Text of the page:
NHS and care homes in England to pause routine COVID-19 testing

Most hospital patients and care home residents in England will now no longer be required to undertake regular asymptomatic testing for COVID-19 unless they develop symptoms. This is in accordance with updated guidance from the Department of Health and Social Care (“DHSC”) published on 24 August 2022 (“The Guidance”). The Guidance takes effect from 31 August 2022. As a result, NHS and social care staff will also now not be offered lateral flow tests unless they fall sick.

Why is the UK Government doing this?

The Government said UK COVID-19 rates have fallen, meaning most testing could now be temporarily paused. It said individuals would continue to be protected through vaccination and antiviral treatments and it would keep the situation under close review. Health Secretary Steve Barclay said:

“This reflects the fact case rates have fallen and the risk of transmission has reduced, though we will continue to closely monitor the situation and work with sectors to resume testing should it be needed.”

It is thought that the forthcoming autumn booster vaccine programme, along with antiviral treatments, would protect those at greatest risk from severe COVID-19. Furthermore, COVID-19 infection rates have been falling across England over the last month and the Government said it expects prevalence to remain low following the most recent wave, caused by the BA.4 and BA.5 variants of Omicron.

What is changing under the new rules?

The Guidance from DHSC means that routine asymptomatic COVID-19 testing of staff and existing patients or residents would be paused in the following settings:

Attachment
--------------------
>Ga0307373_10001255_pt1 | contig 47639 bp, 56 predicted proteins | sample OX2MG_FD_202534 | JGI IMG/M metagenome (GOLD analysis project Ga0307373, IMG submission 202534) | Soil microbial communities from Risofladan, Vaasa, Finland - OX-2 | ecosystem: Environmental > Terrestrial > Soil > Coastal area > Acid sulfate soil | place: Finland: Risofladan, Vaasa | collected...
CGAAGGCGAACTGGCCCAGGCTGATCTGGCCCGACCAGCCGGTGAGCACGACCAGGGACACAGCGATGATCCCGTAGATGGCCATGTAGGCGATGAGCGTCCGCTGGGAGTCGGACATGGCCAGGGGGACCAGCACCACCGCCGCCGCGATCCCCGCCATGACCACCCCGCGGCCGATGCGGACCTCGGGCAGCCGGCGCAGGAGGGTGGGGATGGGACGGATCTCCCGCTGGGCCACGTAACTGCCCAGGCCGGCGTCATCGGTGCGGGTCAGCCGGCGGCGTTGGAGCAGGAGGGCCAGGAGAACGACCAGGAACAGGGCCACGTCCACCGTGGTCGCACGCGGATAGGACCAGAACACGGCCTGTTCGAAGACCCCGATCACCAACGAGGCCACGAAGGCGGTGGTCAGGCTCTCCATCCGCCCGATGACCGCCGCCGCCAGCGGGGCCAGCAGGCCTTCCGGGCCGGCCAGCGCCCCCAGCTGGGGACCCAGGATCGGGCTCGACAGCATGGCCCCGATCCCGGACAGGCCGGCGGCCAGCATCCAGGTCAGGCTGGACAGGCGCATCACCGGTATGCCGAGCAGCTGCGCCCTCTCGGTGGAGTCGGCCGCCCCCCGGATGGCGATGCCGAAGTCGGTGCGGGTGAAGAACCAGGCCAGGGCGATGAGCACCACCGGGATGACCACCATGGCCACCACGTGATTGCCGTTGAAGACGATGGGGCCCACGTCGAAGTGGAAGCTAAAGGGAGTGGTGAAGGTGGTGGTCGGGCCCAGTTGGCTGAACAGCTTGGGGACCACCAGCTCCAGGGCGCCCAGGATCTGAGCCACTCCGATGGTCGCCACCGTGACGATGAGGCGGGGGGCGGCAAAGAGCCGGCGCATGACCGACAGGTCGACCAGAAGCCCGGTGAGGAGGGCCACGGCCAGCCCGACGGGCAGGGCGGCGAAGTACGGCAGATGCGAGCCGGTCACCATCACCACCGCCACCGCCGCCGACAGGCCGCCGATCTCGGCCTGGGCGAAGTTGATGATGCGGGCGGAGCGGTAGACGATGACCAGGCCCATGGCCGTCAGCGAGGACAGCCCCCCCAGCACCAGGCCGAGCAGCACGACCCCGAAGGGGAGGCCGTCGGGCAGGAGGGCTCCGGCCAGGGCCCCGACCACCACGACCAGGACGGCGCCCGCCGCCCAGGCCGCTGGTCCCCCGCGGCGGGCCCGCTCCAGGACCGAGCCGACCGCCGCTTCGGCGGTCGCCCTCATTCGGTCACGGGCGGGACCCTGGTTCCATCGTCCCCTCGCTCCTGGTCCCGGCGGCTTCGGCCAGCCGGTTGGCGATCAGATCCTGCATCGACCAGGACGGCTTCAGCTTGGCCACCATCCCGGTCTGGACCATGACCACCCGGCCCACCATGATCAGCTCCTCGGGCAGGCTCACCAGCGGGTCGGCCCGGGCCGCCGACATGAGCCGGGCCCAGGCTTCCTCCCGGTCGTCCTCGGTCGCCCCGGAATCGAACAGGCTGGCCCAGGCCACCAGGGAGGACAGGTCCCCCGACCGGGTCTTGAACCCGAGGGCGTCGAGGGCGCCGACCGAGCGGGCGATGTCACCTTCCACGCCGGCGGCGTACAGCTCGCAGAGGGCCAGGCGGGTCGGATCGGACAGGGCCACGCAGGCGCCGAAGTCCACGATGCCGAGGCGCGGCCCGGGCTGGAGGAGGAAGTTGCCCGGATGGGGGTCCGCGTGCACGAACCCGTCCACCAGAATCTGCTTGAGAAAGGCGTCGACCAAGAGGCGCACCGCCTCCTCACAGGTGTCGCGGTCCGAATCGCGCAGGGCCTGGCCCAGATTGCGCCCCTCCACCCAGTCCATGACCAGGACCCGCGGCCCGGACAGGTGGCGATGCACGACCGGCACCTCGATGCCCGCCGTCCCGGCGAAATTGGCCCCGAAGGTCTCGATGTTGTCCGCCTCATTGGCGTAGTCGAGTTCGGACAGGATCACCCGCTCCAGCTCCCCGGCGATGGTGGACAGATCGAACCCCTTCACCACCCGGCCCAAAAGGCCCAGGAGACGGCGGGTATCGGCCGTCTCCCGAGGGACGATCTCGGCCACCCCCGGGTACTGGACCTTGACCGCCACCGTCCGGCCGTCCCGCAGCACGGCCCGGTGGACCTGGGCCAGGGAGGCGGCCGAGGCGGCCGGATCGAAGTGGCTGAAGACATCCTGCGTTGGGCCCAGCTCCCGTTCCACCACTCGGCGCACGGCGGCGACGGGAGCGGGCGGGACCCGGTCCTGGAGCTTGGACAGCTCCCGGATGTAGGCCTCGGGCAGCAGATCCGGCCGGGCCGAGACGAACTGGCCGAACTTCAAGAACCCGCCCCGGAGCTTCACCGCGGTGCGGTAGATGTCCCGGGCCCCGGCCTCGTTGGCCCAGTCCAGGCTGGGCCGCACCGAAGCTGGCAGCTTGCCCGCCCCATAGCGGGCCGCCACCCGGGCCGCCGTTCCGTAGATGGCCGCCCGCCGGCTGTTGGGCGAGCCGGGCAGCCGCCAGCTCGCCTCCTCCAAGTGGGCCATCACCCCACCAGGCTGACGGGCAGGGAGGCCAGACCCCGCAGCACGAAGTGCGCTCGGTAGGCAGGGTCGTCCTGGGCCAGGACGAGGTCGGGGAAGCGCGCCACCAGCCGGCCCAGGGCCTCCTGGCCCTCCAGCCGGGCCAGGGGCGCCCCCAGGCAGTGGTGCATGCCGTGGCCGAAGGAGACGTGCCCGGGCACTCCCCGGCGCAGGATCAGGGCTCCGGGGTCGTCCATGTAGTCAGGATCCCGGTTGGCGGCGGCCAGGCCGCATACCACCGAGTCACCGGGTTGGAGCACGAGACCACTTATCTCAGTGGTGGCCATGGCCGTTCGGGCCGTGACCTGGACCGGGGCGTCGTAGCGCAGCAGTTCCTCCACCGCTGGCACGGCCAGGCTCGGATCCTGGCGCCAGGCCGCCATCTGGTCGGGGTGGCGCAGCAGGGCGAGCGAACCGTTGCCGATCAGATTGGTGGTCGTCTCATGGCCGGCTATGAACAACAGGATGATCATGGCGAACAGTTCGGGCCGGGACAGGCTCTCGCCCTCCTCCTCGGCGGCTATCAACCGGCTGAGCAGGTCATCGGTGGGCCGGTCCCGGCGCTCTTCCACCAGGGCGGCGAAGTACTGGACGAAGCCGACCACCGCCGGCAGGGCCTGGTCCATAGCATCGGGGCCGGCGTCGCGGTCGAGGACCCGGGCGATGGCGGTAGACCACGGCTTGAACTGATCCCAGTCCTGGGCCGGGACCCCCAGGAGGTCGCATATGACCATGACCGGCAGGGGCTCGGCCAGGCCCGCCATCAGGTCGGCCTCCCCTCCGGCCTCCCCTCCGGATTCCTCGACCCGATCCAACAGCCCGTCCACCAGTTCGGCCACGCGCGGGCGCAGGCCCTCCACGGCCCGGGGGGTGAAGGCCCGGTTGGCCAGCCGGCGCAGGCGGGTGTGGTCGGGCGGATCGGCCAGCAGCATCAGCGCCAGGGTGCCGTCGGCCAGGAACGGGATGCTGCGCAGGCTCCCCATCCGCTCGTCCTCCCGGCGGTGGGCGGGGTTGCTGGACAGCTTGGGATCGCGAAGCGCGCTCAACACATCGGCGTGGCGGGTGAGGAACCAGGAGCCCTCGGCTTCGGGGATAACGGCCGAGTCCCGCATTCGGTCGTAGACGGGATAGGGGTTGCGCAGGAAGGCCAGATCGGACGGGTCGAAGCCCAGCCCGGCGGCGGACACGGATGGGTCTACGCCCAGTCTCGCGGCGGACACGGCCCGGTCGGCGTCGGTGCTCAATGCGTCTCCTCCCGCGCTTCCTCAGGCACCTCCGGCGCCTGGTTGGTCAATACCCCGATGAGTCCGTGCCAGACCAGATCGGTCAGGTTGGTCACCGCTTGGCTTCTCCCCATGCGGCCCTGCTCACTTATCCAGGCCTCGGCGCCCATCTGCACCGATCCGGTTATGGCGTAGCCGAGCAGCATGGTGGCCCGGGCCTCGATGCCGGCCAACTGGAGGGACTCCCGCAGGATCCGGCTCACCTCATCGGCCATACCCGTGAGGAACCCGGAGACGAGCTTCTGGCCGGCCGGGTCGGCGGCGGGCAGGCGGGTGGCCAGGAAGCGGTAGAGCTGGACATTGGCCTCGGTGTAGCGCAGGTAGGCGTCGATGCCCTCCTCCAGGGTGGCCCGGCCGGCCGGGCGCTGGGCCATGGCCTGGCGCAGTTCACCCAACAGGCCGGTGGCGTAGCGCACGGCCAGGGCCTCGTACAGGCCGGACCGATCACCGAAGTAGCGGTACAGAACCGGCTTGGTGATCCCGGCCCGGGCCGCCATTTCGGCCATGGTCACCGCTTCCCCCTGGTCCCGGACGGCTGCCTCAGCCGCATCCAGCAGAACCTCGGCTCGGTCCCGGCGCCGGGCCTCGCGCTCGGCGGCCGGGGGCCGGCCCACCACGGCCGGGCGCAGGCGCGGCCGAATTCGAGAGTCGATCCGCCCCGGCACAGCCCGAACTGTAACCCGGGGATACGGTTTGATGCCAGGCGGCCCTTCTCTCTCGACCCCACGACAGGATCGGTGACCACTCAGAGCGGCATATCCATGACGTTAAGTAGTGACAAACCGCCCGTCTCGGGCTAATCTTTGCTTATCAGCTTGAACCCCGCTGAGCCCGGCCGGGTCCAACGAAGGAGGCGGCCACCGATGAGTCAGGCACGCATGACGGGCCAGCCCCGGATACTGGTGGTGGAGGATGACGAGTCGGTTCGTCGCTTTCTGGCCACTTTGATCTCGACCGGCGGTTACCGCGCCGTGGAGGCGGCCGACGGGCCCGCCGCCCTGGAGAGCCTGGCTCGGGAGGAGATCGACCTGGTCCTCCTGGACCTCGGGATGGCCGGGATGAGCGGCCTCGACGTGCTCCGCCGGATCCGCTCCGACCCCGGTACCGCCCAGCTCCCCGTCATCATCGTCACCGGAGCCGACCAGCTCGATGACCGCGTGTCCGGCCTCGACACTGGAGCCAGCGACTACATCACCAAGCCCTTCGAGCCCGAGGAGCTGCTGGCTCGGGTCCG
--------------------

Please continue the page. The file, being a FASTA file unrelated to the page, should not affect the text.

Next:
• the NHS
  • adult social care and hospice services
  • parts of the prison estate and some places of detention
  • certain domestic abuse refuges and homelessness settings

However, The Guidance will not affect new admissions into care homes and hospices, who will continue to be tested for COVID-19. In addition, so will patients with weakened immune systems who are admitted to hospital or transferred between wards.

What is the reaction?

However not everybody is as optimistic as the Government. The Royal College of Nursing (“RCN”) is concerned about the pause. Patricia Marquis, RCN Director for England, said:

“Cases of COVID-19 may well be falling but this virus has still not gone away, and it is vital that there is continued vigilance to ensure patients and nursing staff are not put at risk. Nursing staff must continue to have access to free testing and high-quality personal protective equipment. We have all come a long way and must not risk any backwards step when health services are already under enormous pressure.”

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